Again, you must look at the entire dog; sometimes, they may stare you in the eyes wanting to understand your visual sign better, which translates to trust and desire.
Wagging the Tail
Wagging the tail in slow motion and with a rigid tail held up might signify war. Biters, especially, love to communicate through the wagging of their tails.
Tail wagging gives the opponent a visual sign, but more importantly, it helps the dog spread hormones they secrete from under the tail.
Other signs may indicate a dog is about to attack, including licking their lips, yawning, slanting backward, and lowering their bodies.
So, yes, don’t set a dog up for failure. Know to read the signs. They’ll always tell you and show through a signal. There’s nothing like the dog just snapping or suddenly turning on me.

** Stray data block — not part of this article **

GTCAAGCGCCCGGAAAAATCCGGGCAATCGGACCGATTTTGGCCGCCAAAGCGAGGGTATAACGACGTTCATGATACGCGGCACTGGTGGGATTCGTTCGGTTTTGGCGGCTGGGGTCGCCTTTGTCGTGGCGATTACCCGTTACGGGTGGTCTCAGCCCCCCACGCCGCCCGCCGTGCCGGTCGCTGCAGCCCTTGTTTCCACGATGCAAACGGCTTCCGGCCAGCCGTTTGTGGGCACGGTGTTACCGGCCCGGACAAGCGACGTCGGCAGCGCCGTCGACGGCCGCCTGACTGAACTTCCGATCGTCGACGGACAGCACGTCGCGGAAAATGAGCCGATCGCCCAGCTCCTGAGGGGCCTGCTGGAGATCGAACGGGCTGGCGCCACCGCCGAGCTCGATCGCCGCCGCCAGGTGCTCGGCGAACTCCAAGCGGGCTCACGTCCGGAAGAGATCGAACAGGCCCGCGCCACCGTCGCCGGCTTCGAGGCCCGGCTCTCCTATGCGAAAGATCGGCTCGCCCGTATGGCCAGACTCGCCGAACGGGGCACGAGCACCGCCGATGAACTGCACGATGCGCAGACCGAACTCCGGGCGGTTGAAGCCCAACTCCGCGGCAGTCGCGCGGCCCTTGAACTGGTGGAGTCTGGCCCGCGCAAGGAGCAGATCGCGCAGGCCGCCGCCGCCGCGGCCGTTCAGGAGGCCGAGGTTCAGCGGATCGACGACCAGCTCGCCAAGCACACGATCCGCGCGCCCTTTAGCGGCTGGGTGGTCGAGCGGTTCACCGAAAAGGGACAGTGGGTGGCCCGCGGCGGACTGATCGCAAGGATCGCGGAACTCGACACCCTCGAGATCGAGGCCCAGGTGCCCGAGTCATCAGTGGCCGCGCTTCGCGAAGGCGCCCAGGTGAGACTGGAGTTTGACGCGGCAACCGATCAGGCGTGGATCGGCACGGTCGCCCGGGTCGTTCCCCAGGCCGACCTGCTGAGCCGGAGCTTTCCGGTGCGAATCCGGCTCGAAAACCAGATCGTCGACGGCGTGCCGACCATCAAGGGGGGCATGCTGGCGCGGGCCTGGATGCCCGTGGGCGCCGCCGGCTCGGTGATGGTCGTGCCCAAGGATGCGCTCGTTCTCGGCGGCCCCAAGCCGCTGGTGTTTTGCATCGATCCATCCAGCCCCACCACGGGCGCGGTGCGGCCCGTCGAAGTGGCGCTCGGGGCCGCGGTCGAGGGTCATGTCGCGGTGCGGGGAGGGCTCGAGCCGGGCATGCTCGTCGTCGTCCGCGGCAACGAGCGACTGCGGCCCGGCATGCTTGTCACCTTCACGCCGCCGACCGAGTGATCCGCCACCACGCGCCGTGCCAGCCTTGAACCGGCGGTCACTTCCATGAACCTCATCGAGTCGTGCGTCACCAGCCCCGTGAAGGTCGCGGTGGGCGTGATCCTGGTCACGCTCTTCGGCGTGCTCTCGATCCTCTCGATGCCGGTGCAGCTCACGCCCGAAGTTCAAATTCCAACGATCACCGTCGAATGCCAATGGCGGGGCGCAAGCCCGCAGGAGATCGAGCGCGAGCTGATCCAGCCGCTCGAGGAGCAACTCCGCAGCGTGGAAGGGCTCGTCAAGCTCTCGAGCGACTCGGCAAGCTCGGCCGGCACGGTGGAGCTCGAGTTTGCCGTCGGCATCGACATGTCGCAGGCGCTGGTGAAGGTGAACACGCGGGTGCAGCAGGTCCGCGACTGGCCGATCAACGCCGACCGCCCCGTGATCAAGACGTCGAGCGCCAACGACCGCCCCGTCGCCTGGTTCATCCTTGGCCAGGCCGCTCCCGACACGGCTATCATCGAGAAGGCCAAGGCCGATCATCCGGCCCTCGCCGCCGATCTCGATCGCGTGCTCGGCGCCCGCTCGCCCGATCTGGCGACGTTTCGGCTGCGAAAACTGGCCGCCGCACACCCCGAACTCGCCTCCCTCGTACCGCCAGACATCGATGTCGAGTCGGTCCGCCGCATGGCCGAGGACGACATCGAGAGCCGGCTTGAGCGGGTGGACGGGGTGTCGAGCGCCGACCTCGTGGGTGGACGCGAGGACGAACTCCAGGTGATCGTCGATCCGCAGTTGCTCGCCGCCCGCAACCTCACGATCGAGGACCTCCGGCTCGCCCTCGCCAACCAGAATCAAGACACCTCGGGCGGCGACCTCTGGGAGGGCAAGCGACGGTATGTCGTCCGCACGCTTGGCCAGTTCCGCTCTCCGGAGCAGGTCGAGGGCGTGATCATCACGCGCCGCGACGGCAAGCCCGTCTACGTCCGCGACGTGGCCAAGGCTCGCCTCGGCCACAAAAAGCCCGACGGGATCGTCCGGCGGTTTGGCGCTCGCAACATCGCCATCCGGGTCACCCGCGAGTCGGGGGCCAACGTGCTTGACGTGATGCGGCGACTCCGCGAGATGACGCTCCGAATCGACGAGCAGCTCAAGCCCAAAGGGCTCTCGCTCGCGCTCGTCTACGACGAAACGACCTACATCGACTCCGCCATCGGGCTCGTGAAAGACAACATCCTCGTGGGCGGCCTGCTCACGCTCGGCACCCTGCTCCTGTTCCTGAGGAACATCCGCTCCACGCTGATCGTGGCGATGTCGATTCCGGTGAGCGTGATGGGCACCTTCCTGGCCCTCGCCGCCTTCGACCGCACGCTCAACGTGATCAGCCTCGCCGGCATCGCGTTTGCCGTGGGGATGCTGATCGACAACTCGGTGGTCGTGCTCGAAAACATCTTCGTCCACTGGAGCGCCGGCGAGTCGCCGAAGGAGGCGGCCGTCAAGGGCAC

Practical Tips for Protecting Yourself Against a Dog Attack
Never Run Away
The biggest mistake I see many people do when facing an aggressive dog is running away. Trying to run away is likely not to help.
First, you’re unlikely to outrun a dog. Dogs are much faster than human beings.
But more importantly, running triggers a dog’s prey instincts to chase and catch. You’ll encourage a dog’s aggressiveness by running because it perceives you as prey.
Assert Your Dominance
If confronted by an aggressive dog, you must remain calm, even when you’ve bouts of anxiety and fear.
I believe winning against an aggressive dog is similar to physiological warfare. Don’t stress out more than the dog does.